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I'm looking at setting up an encrypted container with TrueCrypt (surprise) but I'm not sure whether I should use multiple files or if a large file would make any difference.

Does the file size or number of files matter beyond the fact that you would for example need a larger file or have access to all the key files?

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According to the Truecrypt documentation, only the first 1MB of contents in the keyfile is actually examined. So anything beyond that is totally superfluous.

But more interestingly, keyfiles are simply hashed (along with other keyfiles and any password) to produce the real key. As such, the real key length is limited -- as of course it would have to be.

The length of the hash output depends on the hashing algorithm, but the important point is that no matter how much entropy you put into the hash, the amount you get out is capped at the hash size. The result is far larger than could possibly ever by brute-force cracked, so that's not a concern. But if you're using truly random keyfiles, then just a few bytes (say 64 characters) is typically enough to hit that entropy cap. Anything beyond that is just further permutation of the same bits.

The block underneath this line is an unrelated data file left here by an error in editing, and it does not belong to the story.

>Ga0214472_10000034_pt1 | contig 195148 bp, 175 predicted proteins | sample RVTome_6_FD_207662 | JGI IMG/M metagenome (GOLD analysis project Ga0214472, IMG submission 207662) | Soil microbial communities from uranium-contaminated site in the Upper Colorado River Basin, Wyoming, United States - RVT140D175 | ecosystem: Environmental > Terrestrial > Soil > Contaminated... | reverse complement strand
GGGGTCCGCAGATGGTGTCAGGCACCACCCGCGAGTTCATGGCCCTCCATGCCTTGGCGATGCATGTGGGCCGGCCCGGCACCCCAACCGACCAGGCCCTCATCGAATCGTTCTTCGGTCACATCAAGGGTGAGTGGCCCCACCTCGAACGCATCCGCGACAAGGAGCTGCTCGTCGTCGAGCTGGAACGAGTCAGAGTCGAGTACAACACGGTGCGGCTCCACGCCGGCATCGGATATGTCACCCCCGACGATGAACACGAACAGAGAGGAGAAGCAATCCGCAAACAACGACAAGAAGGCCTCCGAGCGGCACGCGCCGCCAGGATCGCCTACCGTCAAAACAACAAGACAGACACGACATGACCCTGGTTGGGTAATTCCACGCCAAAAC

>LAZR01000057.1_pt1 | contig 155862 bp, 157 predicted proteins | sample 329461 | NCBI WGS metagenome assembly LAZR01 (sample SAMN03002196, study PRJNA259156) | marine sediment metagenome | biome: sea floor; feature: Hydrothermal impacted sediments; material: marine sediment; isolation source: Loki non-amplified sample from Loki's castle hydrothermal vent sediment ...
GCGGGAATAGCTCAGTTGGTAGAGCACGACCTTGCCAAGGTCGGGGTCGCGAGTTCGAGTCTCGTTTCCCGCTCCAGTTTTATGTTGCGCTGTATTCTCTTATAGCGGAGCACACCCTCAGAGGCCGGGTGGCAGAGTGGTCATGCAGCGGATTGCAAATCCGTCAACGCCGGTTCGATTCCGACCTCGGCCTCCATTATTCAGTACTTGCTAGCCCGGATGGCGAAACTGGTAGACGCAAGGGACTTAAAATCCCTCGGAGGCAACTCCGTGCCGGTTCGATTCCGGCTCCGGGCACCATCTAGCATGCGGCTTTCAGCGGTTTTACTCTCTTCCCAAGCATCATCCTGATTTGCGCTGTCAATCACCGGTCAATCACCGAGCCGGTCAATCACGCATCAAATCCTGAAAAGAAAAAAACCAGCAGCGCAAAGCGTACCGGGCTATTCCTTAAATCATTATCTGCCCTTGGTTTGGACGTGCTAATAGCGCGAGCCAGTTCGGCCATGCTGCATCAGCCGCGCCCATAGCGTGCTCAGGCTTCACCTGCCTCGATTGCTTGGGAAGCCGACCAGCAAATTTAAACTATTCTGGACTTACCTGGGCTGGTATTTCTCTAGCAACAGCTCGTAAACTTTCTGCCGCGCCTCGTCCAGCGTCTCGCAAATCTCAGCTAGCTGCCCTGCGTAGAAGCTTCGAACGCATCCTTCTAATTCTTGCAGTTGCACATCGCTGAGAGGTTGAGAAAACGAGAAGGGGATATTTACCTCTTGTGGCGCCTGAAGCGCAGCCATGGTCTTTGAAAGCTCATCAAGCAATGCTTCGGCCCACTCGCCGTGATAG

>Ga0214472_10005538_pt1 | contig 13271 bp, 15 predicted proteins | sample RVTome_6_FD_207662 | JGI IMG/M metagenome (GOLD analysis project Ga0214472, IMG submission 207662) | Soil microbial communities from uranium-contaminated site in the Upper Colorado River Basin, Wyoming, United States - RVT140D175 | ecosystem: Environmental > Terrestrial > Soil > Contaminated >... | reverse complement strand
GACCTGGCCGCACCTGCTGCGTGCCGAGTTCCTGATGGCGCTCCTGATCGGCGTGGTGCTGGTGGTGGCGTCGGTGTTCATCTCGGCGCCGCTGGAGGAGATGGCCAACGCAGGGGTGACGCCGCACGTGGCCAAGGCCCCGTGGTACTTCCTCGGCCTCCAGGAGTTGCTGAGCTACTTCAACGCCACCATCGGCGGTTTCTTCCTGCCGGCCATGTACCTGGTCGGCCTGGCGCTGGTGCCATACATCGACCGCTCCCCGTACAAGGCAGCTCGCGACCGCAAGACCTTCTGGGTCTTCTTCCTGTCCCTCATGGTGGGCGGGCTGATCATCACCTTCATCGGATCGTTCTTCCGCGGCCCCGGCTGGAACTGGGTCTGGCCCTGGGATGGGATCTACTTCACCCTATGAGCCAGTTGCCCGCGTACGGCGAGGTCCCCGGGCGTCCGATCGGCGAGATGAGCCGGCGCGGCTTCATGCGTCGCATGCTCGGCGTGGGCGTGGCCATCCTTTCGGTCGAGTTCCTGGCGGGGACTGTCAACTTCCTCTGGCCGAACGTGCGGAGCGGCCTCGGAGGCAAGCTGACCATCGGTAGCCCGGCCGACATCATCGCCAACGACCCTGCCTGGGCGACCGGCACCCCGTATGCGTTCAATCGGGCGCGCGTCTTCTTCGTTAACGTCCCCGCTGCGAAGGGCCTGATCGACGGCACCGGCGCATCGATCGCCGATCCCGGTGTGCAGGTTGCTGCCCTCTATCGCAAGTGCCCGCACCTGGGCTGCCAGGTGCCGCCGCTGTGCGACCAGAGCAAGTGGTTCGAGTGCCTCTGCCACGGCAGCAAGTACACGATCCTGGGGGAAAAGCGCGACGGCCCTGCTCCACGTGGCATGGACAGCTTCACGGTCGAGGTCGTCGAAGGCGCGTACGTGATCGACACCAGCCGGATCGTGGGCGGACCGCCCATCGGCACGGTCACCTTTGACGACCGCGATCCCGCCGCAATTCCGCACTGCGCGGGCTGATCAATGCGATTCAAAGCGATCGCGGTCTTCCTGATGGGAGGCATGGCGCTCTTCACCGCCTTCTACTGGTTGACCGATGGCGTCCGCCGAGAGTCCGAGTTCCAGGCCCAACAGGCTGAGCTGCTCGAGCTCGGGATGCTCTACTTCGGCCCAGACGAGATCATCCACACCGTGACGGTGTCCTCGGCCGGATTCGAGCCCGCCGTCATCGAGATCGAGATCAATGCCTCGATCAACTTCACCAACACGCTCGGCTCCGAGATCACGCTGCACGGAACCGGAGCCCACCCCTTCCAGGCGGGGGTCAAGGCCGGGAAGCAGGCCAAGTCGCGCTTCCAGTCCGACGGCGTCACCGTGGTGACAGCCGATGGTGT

Again, you choose the hash type, and SHA-256 and SHA-512 are common candidates. As for how easy it is to brute-force crack a 256-bit key; it's impossible beyond the laws of physics.

  • @tylerl '... the real key length is limited ...' depending on the longest bits among the keyfiles and password? I assume a password will be shorter than keyfile contents. – moey Apr 3 '14 at 6:38
  • @moey no - the real key is based on the hash of the file, not the file itself. The key is always the same size, no matter what size of file is used. – tylerl Apr 3 '14 at 16:24

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